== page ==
3. A profitable business will have the best people operating that business.
Top people want to work for the best businesses. When a consumer hires a profitable business to take on their home improvement projects, they’re almost guaranteed to get higher quality installers. Installers that can operate within a system, installers who are well taken care of. A profitable company has the extra funds to pay for training, Thanksgiving turkeys, and added perks that motivate their workers to go the extra mile. Think about human motivation; not only are business owners motivated by the potential for profit, employees are also motivated by the potential for extra benefits and privileges that go along with working with a successful company.
4. A profitable business will be part of the community it operates in.
Neighbors hiring neighbors. What a great way to think about the people you work for and who work for you. I like to frame my business interactions with people like this. It adds a sense of connection that helps build meaningful relationships. Imagine hiring my business and I happen to be your son’s baseball coach. Or my business sponsors your son’s baseball team. Do you think a person that doesn’t have a profitable business would be able to take the time to give back like that? Do you think a person without a profitable business would be able to donate the funds to help support local youth athletics? Businesses with money in the bank recirculate that money within the community that they live. Profitable business owners will be more likely to raise happy and healthy kids. Profitable business owners will be able to afford to spend quality time with their children, children who are far less likely to cause a ruckus within their community. Profitable business owners, big and small, give back in so many ways and without money that philanthropy would be shut down.
5. You’ll know exactly what you’re going to get from a profitable business.
A profitable business will presumably have an extensive history and they will have a brand built up that will add an extra level of security. Security that your client will get what they paid for! A profitable company will have a better ability to take on the responsibility of a complex job. I’ve seen it time and again, people hiring guys without an established history and they are shocked when they get a finished product that leaves a lot to be desired! People shouldn’t fall for the carrot on the stick of low price! We need to convince them to go for the higher price with your company, that will then have a duty to provide them with a high quality, lasting finished project. Think about it, a profitable company is more likely to think in terms of giving a homeowner their money’s worth!
6. Profitable businesses will have extra money to perform the small ‘extras’ outside of their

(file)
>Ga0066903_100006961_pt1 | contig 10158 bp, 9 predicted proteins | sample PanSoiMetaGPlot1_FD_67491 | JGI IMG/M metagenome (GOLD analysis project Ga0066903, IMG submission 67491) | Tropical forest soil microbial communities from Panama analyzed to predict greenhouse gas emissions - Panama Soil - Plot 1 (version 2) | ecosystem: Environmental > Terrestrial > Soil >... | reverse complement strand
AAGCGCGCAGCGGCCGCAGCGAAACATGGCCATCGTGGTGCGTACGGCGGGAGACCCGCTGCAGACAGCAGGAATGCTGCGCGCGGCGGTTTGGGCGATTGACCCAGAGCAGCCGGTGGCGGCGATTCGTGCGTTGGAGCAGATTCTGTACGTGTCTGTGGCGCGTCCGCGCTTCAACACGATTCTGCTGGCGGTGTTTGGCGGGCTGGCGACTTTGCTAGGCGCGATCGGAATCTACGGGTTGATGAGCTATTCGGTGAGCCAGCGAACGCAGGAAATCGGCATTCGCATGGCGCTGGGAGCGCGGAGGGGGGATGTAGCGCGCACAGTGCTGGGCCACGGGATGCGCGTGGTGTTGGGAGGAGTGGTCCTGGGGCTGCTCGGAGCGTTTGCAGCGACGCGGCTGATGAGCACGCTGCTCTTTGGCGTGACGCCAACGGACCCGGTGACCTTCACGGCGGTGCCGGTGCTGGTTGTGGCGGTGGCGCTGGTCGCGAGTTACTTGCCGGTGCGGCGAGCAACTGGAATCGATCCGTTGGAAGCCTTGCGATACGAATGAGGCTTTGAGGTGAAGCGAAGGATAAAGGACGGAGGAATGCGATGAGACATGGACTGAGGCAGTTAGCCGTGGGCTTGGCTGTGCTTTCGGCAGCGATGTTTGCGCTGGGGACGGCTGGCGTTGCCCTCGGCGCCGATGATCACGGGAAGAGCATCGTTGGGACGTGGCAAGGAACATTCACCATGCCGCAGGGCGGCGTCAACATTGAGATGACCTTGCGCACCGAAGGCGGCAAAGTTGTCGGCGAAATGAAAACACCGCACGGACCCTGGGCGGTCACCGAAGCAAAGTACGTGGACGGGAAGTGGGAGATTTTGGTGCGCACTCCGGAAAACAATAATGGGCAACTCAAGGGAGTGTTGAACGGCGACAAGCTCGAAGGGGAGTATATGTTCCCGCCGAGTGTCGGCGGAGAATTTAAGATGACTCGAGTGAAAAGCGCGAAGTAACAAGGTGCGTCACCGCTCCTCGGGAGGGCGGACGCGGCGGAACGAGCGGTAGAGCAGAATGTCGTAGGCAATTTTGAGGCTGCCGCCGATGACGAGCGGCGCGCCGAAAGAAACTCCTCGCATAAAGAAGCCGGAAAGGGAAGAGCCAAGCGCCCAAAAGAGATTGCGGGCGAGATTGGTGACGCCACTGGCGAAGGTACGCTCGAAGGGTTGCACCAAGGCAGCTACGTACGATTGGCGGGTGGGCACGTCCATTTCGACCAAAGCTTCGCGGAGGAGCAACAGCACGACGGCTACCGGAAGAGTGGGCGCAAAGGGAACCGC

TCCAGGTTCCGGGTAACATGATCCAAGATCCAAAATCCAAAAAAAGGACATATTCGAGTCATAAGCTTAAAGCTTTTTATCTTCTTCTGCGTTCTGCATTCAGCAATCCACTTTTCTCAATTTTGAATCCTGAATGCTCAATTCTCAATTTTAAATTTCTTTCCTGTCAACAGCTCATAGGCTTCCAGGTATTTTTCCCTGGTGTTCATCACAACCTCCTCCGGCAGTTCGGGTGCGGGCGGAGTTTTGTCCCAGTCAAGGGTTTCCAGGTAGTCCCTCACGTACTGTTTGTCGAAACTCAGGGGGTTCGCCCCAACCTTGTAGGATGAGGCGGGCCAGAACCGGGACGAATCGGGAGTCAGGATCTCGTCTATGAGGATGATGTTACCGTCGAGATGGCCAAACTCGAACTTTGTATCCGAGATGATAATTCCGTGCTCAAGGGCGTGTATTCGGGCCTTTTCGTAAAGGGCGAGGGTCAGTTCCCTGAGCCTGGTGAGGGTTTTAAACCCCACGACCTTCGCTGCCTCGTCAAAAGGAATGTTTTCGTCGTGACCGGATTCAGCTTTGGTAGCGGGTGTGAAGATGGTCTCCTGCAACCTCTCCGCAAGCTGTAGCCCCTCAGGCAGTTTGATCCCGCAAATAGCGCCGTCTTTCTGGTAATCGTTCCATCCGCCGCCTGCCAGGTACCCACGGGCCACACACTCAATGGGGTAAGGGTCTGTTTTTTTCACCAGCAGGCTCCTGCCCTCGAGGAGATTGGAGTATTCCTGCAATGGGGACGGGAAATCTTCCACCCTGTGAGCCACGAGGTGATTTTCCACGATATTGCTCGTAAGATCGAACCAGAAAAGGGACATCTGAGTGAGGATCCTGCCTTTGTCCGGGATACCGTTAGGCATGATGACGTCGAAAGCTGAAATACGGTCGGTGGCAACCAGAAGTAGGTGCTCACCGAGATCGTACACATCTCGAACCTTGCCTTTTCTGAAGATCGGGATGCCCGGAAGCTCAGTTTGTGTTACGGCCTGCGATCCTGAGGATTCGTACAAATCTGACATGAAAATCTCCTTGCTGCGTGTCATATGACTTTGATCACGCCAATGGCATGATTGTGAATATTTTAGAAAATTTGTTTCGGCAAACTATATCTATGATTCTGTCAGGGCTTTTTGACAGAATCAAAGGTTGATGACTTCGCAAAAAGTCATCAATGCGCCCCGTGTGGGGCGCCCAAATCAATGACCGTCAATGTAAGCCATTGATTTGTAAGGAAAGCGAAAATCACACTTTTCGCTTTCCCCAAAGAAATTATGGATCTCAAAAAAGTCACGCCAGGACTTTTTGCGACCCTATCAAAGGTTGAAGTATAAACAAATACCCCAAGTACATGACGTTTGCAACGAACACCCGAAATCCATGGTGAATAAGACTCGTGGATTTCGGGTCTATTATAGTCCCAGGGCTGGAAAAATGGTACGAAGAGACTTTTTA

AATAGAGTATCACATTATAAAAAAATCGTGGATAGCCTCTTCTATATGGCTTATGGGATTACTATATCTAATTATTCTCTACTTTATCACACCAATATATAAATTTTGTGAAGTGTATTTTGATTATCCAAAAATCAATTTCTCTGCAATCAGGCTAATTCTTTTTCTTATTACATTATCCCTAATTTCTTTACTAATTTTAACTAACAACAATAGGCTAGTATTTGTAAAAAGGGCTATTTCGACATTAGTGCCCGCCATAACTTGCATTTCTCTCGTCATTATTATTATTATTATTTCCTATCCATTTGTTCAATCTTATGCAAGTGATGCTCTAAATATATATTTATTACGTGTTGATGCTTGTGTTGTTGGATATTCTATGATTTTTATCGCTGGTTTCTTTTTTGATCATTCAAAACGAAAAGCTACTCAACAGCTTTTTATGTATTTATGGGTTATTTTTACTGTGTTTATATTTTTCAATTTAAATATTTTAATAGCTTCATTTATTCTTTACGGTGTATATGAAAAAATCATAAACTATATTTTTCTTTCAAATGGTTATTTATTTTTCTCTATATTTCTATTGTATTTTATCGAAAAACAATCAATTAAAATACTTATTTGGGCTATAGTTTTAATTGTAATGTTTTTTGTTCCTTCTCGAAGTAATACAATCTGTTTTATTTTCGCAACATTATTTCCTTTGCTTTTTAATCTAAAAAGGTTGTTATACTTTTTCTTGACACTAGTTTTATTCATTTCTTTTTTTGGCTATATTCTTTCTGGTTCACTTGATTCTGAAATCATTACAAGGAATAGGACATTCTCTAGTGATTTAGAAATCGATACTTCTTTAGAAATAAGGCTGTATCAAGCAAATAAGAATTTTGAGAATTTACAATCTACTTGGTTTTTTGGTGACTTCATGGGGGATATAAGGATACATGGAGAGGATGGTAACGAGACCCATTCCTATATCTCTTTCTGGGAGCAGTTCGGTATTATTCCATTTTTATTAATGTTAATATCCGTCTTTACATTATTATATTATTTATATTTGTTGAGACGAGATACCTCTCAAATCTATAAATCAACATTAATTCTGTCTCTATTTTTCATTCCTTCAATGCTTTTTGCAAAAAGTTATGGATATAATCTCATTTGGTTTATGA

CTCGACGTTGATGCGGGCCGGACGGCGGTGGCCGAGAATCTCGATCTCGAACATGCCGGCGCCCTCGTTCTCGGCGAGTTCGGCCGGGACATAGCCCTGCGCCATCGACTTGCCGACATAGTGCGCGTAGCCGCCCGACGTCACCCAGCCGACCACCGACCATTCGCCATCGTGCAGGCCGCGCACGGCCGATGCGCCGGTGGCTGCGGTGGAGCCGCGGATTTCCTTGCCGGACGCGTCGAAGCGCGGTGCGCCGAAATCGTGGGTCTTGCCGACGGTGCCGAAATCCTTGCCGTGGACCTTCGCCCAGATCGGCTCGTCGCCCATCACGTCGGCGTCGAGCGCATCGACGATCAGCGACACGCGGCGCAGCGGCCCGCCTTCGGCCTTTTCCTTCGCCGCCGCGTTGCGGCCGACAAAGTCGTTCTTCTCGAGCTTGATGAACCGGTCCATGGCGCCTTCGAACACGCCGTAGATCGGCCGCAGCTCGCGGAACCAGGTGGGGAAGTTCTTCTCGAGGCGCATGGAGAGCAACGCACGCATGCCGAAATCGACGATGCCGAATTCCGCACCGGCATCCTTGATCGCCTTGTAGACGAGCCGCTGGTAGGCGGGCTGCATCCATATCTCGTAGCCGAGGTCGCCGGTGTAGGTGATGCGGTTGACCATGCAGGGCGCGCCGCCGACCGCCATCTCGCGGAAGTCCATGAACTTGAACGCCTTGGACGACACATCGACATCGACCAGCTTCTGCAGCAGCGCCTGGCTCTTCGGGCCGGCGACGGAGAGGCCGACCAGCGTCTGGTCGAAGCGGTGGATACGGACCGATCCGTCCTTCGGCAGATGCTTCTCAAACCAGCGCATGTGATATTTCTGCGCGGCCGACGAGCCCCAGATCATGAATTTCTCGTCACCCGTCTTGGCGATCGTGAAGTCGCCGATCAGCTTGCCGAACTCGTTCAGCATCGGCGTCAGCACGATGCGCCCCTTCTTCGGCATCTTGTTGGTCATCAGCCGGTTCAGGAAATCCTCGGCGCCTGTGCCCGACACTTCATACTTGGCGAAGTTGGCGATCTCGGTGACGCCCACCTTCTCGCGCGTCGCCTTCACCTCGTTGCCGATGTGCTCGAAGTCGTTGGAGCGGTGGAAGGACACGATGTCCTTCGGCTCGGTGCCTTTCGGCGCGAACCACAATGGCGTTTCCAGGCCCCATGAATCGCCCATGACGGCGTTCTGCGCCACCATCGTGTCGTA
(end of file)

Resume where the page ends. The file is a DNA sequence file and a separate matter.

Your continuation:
scope of work. There is nothing worse than being ‘nickeled and dimed’. If there is no profit in a job, as a homeowner, you’re going to have a tough time extracting the special effort to do the little extras at no additional cost. An example of a little extra is when we were doing a recent bathroom remodel, our client’s masonry step became dislodged. We offered to fix it because we had all the tools on site and there was plenty of extra money in the job to provide her with this little extra service that meant a lot to her! That’s what I mean. If you’re running this job on a shoestring budget, you’re not going to have the time or want to expend the effort to take care of little things like an unsecured step that really go a long way in filling someone’s emotional bank account.
A lot of what I’m talking about here is based on a simple assumption: A profitable business is profitable because they provide the most value! There is safety for your people if you actualize the lessons we are teaching here at Tile Money. It’s better for your client that you are charging MORE MONEY for your services. “It’s not the market rate” is a true brain disease! Don’t let people guilt you into giving away the farm, friends. This is not a hobby and it’s in EVERYONE’S best interest for you to have money in the bank!
There is a huge opportunity here for tile installers that can differentiate and separate themselves from the “blow and go” type of installers. If you can convey value to your potential clients, you can charge what you need to create a profitable business. Obviously, the carrot of low price will always be dangled in front of your future client, but you’ll have a superior experience and great results (VALUE) that will overcome the temptation!
There are plenty of people wearing $200 Nikes, you’re on a $1000 phone or computer, trust me, whatever company made those products is making a FAT profit or they wouldn’t have produced the product! YOU ARE NO DIFFERENT; your business is simply on a different scale! Show value, produce great work and a high-quality finished product, make a profit. You deserve it. If you’re in a tough negotiation with a client, let them know you’ll be making a profit on their job, which is only right, and tell them a couple reasons why it’s in their best interest that you do so! Stay profitable friends!